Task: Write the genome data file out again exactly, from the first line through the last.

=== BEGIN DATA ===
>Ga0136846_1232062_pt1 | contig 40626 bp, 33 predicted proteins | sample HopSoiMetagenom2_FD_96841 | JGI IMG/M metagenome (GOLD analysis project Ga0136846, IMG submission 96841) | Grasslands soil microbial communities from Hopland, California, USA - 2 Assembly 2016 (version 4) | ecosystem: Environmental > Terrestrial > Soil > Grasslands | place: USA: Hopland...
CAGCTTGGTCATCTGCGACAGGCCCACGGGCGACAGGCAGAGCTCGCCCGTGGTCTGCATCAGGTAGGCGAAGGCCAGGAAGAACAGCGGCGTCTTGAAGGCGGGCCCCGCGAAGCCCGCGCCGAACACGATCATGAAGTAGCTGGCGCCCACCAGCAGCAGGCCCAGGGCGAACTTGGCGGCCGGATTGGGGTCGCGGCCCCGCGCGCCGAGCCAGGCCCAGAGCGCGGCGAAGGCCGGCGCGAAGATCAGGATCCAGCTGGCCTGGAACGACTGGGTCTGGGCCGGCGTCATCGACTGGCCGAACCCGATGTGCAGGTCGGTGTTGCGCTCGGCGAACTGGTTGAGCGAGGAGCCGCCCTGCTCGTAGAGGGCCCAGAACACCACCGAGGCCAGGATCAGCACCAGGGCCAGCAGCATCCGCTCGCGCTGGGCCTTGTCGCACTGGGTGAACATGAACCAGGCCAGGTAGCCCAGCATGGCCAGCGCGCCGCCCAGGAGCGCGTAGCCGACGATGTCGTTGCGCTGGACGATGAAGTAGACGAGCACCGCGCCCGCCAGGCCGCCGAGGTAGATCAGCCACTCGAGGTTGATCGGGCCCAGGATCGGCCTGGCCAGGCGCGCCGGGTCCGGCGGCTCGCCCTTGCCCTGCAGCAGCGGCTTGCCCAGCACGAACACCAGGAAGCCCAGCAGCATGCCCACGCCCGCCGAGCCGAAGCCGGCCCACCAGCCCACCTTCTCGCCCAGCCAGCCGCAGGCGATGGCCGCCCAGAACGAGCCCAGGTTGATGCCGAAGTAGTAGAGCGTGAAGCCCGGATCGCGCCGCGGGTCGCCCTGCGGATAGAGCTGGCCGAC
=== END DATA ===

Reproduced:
>Ga0136846_1232062_pt1 | contig 40626 bp, 33 predicted proteins | sample HopSoiMetagenom2_FD_96841 | JGI IMG/M metagenome (GOLD analysis project Ga0136846, IMG submission 96841) | Grasslands soil microbial communities from Hopland, California, USA - 2 Assembly 2016 (version 4) | ecosystem: Environmental > Terrestrial > Soil > Grasslands | place: USA: Hopland...
CAGCTTGGTCATCTGCGACAGGCCCACGGGCGACAGGCAGAGCTCGCCCGTGGTCTGCATCAGGTAGGCGAAGGCCAGGAAGAACAGCGGCGTCTTGAAGGCGGGCCCCGCGAAGCCCGCGCCGAACACGATCATGAAGTAGCTGGCGCCCACCAGCAGCAGGCCCAGGGCGAACTTGGCGGCCGGATTGGGGTCGCGGCCCCGCGCGCCGAGCCAGGCCCAGAGCGCGGCGAAGGCCGGCGCGAAGATCAGGATCCAGCTGGCCTGGAACGACTGGGTCTGGGCCGGCGTCATCGACTGGCCGAACCCGATGTGCAGGTCGGTGTTGCGCTCGGCGAACTGGTTGAGCGAGGAGCCGCCCTGCTCGTAGAGGGCCCAGAACACCACCGAGGCCAGGATCAGCACCAGGGCCAGCAGCATCCGCTCGCGCTGGGCCTTGTCGCACTGGGTGAACATGAACCAGGCCAGGTAGCCCAGCATGGCCAGCGCGCCGCCCAGGAGCGCGTAGCCGACGATGTCGTTGCGCTGGACGATGAAGTAGACGAGCACCGCGCCCGCCAGGCCGCCGAGGTAGATCAGCCACTCGAGGTTGATCGGGCCCAGGATCGGCCTGGCCAGGCGCGCCGGGTCCGGCGGCTCGCCCTTGCCCTGCAGCAGCGGCTTGCCCAGCACGAACACCAGGAAGCCCAGCAGCATGCCCACGCCCGCCGAGCCGAAGCCGGCCCACCAGCCCACCTTCTCGCCCAGCCAGCCGCAGGCGATGGCCGCCCAGAACGAGCCCAGGTTGATGCCGAAGTAGTAGAGCGTGAAGCCCGGATCGCGCCGCGGGTCGCCCTGCGGATAGAGCTGGCCGAC